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Abstract Detail


Genetics Section

Liu, Zhenlan [1], Adams, Keith [1].

Subfunctionalization of genes duplicated by polyploidy in response to environmental stress.

Allopolyploidy has been a prominent speciation mechanism and a recurrent process during plant evolution that has contributed greatly to the large number of duplicated genes in plant genomes. Polyploidy often leads to changes in genome organization and gene expression. The expression of genes duplicated by polyploidy (homeologs) can be partitioned between the duplicates so that one copy is expressed and functions only in some organs and the other copy is expressed only in other organs, indicative of subfunctionalization. To determine how homeologous gene expression patterns change during organ development and in response to abiotic stress conditions we have examined expression of the alcohol dehydrogenase gene AdhA in allopolyploid cotton (Gossypium hirsutum). Expression ratios of the two homeologs vary considerably during the development of seedling and boll organs. Abiotic stress treatments, including cold and water submersion, altered homeologous gene expression. Most notably, only one copy is expressed during a water submersion treatment and only the other copy is expressed during cold stress. These results indicate that subfunctionalization of genes duplicated by polyploidy has occurred in response to abiotic stress conditions. Partitioning of duplicate gene expression and function in response to environmental stress leads to duplicate gene retention and may help explain the presence of large numbers of gene duplicates in plant genomes.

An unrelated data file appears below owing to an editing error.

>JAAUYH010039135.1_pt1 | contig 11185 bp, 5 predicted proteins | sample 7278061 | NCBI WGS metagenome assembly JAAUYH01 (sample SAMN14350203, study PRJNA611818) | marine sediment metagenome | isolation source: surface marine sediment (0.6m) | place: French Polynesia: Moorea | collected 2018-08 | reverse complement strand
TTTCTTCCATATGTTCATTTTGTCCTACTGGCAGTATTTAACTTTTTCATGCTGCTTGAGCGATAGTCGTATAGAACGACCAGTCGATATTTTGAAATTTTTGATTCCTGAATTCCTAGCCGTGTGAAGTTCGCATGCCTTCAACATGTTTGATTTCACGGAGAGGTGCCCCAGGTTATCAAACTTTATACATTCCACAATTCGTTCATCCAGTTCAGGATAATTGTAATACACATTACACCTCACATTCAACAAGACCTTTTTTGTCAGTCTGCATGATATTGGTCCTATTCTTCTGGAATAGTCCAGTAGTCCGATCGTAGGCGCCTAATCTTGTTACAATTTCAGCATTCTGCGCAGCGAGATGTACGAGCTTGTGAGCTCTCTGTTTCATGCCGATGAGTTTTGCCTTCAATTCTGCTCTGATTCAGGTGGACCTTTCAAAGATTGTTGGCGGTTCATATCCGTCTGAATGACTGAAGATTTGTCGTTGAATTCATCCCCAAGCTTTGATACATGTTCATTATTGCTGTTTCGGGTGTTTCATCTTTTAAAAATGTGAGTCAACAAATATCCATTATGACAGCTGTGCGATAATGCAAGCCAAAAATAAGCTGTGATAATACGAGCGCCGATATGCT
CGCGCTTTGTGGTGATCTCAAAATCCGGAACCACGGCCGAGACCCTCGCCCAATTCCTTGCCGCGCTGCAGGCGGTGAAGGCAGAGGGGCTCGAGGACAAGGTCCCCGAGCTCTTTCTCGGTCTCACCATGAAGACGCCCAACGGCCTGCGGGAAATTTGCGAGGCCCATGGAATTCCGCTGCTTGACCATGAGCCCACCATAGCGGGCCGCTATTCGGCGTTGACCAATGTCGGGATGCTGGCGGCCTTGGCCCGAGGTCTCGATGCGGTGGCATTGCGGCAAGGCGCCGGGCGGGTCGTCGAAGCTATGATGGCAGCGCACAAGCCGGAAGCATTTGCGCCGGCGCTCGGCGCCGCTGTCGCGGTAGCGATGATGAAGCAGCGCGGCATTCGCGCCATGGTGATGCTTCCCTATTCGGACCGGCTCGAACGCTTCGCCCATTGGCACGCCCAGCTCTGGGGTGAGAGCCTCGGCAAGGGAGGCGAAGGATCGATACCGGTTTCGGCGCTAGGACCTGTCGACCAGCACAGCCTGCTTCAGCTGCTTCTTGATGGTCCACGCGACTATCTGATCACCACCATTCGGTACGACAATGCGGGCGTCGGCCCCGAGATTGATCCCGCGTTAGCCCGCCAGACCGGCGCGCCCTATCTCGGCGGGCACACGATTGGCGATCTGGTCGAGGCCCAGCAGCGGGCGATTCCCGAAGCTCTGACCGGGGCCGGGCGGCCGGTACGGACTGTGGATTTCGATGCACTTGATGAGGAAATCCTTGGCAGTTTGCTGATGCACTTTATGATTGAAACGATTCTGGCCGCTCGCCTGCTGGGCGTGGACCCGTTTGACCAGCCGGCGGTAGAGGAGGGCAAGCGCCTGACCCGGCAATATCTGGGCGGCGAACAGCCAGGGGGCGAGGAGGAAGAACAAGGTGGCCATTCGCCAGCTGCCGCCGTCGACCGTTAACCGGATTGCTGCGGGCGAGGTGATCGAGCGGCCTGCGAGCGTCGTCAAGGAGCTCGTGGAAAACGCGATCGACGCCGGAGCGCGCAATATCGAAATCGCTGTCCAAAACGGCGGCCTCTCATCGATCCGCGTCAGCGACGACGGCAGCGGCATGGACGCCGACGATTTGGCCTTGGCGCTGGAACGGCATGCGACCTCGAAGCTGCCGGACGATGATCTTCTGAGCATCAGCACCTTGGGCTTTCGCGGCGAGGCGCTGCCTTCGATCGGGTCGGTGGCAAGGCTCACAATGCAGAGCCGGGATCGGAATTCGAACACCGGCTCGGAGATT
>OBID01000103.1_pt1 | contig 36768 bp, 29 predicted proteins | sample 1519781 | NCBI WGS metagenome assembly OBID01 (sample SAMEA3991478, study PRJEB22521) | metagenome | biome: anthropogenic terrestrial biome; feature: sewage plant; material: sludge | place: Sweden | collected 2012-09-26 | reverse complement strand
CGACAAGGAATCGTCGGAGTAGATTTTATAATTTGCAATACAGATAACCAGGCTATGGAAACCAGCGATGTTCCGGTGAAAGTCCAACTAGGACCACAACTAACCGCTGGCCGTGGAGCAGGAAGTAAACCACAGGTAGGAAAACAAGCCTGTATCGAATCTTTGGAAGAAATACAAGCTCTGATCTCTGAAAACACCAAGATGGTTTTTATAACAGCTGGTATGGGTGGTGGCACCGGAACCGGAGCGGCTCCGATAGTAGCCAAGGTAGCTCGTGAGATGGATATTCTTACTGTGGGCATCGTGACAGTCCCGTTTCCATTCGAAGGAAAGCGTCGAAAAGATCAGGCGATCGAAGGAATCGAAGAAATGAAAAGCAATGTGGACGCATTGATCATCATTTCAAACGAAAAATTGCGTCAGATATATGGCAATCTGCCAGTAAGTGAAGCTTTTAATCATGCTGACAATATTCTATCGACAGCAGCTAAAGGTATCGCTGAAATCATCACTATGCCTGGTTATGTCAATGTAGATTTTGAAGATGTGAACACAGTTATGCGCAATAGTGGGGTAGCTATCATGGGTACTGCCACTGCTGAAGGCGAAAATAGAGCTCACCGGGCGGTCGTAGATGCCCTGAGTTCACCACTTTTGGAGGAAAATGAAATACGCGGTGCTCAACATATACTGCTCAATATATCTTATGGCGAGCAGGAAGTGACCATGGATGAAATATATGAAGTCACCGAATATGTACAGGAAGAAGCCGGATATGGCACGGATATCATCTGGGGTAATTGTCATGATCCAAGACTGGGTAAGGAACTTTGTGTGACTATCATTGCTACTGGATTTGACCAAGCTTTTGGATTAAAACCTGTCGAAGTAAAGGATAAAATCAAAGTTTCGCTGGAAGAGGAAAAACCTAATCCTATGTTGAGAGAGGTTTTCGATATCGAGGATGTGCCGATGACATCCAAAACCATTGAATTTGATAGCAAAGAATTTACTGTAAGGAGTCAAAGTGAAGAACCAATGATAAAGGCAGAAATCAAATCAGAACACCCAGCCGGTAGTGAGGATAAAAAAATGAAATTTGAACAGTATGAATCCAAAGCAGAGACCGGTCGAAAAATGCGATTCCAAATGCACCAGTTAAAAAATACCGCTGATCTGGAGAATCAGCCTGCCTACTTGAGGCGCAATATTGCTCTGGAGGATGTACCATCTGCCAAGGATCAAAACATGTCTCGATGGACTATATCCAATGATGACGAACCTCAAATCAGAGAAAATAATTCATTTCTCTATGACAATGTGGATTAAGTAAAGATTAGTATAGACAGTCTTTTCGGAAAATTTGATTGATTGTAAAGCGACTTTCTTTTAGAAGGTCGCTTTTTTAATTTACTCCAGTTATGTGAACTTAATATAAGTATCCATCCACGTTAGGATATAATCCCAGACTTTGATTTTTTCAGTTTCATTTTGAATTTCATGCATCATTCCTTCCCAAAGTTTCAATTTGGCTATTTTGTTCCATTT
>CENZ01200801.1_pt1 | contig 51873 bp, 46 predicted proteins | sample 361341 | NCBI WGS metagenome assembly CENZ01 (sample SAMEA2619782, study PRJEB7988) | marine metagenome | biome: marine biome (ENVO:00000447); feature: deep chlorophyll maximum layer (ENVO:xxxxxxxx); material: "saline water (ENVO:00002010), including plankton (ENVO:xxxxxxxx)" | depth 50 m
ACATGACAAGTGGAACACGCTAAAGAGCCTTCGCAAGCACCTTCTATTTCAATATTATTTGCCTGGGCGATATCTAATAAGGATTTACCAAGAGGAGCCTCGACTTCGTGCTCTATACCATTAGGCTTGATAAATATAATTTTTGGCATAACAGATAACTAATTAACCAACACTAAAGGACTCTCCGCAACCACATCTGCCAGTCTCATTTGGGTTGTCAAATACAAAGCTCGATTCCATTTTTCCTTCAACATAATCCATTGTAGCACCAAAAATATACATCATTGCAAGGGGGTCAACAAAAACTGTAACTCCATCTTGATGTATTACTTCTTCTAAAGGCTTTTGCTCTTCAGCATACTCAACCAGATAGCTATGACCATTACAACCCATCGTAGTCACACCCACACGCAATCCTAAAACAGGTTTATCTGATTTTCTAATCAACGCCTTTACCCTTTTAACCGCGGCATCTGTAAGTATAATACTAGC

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1 - University of British Columbia, Botanical Garden, Centre for Plant Research, and Botany Department, 6270 University Blvd, Vancouver, BC, V6T1Z4, Canada

Keywords:
polyploid
Genome duplication
gene duplication
gene expression
Gossypium
abiotic stress
hybridization
Malvaceae.

Presentation Type: Oral Paper:Papers for Sections
Session: CP14
Location: Lake Huron/Hilton
Date: Monday, July 9th, 2007
Time: 1:45 PM
Number: CP14004
Abstract ID:973


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